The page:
Friday, December 31, 2010

Nietzsche’s New Year's Resolution

Probably written on New Year's Day 1880 or 1881, and published in 1882's Die Fröhliche Wissenschaft (The Joyful Wisdom), my favorite of Nietzsche's books, this resolution beautifully sums up the internal struggles of a notorious nay-sayer who also aspires to be, and is, a yea-sayer -- a side of this alleged nihilist that's too often overlooked. Nietzsche has always struck me as the most human of the major philosophers. Here his humanity peeks out from behind the armoured exterior.

Nietzsche's New Year's Resolution:

"Today everybody permits himself the expression of his wish and his dearest thought; hence I, too, shall say what it is that I wish from myself today, and what was the first thought to run across my heart this year - what thought shall be for me the reason, warranty, and sweetness of my life henceforth. I want to learn more and more to see as beautiful what is necessary in things; then I shall be one of those who make things beautiful. Amor fati: let that be my love henceforth! I do not want to wage war against what is ugly. I do not want to accuse; I do not even want to accuse those who accuse. Looking away shall be my only negation. And all in all and on the whole: some day I wish to be only a Yes-sayer."

Thursday, December 30, 2010

Dead Sea Scrolls

"Archaeologists excavating the west side of the U.S. Capitol grounds reportedly have stumbled upon a frayed, faded, soiled old parchment, dating to the nation’s earliest days, which they say could have explosive implications for what goes on in the chambers above. Scholars hope the document, which they call “The Constitution,” may hold long-forgotten clues about what motivated the colonists to free themselves from British rule. It may, they say, even be the original blueprint, according to which the former republic was supposed to be organized. The political implications could be explosive, according to those who’ve read it, since it reportedly sets explicit limits on the size and scope of the central government and grants states and individuals a level of autonomy – a level of “freedom” – that is unthinkable today. In a related development, some members of Congress are threatening to open the next session by actually reading this so-called Constitution into the public record, which critics call a subversive, politically-motivated stunt designed to dredge-up old longings for liberty and sow doubts about the now-widely-accepted federalization of everything. It’s an interesting old relic, say most capital city insiders, but irrelevant to how things work in the modern era."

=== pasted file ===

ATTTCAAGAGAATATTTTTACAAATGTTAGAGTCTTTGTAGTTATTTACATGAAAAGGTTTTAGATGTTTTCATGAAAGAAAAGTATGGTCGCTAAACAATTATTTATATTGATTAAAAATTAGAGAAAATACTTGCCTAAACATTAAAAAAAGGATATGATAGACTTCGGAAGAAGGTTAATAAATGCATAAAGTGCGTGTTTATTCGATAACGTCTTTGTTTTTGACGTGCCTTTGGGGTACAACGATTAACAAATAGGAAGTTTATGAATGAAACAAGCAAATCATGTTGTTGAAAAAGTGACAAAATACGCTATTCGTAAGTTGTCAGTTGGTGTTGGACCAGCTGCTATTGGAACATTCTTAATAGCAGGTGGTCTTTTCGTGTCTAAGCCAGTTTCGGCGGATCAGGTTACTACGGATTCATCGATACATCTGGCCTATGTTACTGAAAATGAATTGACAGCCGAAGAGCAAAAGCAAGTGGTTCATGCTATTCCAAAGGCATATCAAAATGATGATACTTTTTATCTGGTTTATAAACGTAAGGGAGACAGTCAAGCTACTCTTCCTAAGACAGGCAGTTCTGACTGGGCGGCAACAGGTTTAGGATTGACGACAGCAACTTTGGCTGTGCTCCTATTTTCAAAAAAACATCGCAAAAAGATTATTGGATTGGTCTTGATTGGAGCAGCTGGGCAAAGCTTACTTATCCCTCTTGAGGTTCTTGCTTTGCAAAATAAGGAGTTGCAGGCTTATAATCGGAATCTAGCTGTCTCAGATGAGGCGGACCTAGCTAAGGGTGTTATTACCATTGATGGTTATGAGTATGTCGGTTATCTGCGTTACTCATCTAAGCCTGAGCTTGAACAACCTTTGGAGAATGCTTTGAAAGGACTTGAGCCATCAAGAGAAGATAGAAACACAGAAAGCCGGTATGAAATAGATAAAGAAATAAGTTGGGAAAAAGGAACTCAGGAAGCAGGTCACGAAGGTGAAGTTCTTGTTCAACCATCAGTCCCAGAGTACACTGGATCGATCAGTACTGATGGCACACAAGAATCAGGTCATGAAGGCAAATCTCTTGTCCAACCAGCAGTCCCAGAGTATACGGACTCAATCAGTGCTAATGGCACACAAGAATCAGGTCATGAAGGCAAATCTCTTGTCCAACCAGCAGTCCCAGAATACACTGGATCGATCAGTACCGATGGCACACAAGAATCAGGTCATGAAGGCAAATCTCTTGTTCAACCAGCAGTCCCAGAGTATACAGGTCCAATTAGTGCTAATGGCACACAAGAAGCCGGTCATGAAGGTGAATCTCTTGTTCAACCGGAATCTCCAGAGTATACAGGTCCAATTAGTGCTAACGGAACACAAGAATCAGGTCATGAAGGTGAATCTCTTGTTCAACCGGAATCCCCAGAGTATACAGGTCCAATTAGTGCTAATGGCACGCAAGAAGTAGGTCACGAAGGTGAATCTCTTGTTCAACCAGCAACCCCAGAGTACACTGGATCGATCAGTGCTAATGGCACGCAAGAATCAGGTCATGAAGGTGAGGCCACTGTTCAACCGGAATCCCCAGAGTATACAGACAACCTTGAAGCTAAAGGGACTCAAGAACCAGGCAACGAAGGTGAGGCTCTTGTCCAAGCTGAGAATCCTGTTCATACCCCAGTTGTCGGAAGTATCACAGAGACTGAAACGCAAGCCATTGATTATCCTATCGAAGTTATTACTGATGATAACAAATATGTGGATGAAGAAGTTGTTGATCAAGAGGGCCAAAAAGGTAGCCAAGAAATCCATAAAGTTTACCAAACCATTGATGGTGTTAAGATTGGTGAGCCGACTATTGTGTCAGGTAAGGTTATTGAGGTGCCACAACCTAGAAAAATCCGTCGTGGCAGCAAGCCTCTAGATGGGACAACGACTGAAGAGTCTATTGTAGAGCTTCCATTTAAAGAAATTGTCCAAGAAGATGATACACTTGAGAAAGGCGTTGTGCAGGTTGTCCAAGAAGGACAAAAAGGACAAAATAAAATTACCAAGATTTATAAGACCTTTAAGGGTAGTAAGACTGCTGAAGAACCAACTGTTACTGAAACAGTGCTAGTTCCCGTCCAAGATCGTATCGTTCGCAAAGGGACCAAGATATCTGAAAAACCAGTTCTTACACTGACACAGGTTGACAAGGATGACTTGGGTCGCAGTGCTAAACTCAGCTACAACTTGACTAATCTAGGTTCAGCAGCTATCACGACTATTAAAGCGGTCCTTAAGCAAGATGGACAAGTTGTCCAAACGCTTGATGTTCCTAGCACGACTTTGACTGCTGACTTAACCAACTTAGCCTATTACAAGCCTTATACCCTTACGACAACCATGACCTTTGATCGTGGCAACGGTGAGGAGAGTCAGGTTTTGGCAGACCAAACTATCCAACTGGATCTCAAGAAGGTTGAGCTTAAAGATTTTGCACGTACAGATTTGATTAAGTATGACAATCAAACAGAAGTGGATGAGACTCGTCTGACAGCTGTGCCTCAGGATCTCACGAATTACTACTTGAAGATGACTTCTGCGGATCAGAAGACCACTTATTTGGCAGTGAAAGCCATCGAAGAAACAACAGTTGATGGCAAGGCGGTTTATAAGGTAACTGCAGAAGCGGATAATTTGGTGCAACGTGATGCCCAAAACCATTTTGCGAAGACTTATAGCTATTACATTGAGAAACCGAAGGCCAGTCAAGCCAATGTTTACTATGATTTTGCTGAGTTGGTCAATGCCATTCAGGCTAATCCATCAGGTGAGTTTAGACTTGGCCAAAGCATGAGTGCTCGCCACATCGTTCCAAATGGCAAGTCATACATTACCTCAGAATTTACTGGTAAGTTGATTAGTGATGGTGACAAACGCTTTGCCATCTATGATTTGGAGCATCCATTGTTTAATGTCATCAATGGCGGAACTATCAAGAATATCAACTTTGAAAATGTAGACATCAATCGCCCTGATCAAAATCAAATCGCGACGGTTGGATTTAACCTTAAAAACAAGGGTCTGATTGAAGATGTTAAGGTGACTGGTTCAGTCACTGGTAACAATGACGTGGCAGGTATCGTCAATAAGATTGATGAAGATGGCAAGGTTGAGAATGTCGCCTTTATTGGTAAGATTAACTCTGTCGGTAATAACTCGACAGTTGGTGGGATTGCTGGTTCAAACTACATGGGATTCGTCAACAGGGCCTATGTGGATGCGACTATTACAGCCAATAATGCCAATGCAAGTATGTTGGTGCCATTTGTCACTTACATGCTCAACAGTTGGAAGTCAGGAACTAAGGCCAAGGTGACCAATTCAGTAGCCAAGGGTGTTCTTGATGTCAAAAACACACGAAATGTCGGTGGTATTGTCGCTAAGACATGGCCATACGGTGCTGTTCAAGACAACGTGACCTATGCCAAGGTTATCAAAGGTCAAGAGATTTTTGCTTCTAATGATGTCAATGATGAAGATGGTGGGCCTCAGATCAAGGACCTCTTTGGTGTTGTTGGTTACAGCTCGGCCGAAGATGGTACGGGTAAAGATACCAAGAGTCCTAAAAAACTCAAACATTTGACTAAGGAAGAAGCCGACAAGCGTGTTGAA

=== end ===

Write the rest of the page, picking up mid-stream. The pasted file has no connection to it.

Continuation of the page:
This parody of a (not-so-farfetched?) future news story is prompted by reports that subversives in the U.S. House of Representatives plan to open the 112th Congress by reading the U.S. Constitution, out loud and right in front a everybody, and have instituted new rules requiring that any new bill introduced cite some constitutional authority before the clerk will file it.

The moves, meant to show Tea Partiers that Republicans have gotten their pro-Constitution message, naturally evoke skepticism in certain quarters:

"I think it's entirely cosmetic," said Kevin Gutzman, a history professor at Western Connecticut State University who said he is a conservative libertarian and sympathizes with the tea party. "This is the way the establishment handles grass-roots movements," he added. "They humor people who are not expert or not fully cognizant. And then once they've humored them and those people go away, it's right back to business as usual. It looks like this will be business as usual - except for the half-hour or however long it takes to read the Constitution out loud."

But also enthusiasm:

""It's a big deal," said Brendan Steinhauser, director of federal and state campaigns at FreedomWorks. "That's a very basic starting point for all legislation - not only should we do it, can we afford to pay for it, but can we do it?"

Most, like me, probably will adopt a wait-and-see attitude about this renewed reverence for The Constitution. "You can do the talk, but you have to do the walk," one Connecticut Tea Party leader told the Post. "It may be an olive branch," said another. "People are excited to see that our leaders know there's a relevance to the Constitution in the process. But I don't think it will make people any less vigilant in looking at the laws that are being introduced."

Thursday, December 23, 2010

"The Green Gavel" Not Quite Gone Yet

I wish this news item were reporting the retirement of U.S. District Judge Donald Molloy, rather than just his shift to "senior" status, since he's long been the go-to guy for extreme greens looking for a friendly court and favorable ruling -- including, most recently, one restoring gray wolves to the endangered species list, even though they're overrunning many parts of the West.

Molloy is a not just an activist judge, he's the activist's judge -- a man whose radical, green-leaning rulings made him a virtual dictator of policy on millions of acres of public land. He's also a prime example of why the lifetime appointment of federal judges is a bad idea. Senior status means Molloy can take his act on the road, as a traveling judicial activist. "I imagine he will sit on the 9th Circuit by invitation," one colleague told The Billings Gazette, referring to the most notoriously-liberal court in the land.

He'll fit right in, no doubt.

Wednesday, December 22, 2010

They Shoot Horses Don't They?

Sens. Mark Udall and Michael Bennet reportedly fear that some important items for Colorado will fall along the wayside if the lame duck Congress fails to pass an omnibus, everything-but-the-kitchen-sink public lands bill by the time it adjourns. But I say let the lame duck session, and everything left unfinished, die, since little good can come from this sort of 11th-hour sausage-making. They shoot horses, don't they?

Most Americans still don't have a clue what was in the last catch-all public lands monstrosity, rammed through in early 2009 in similarly-rushed circumstances. That "omnibus" was a dumping ground for 160 bills that couldn't find any other way of garnering majority support. And here we are, less than 2 years later, engaged in the same tawdry exercise. The only reason Congress can get away with it is that this really is (what Gore Vidal called) The United States of Amnesia.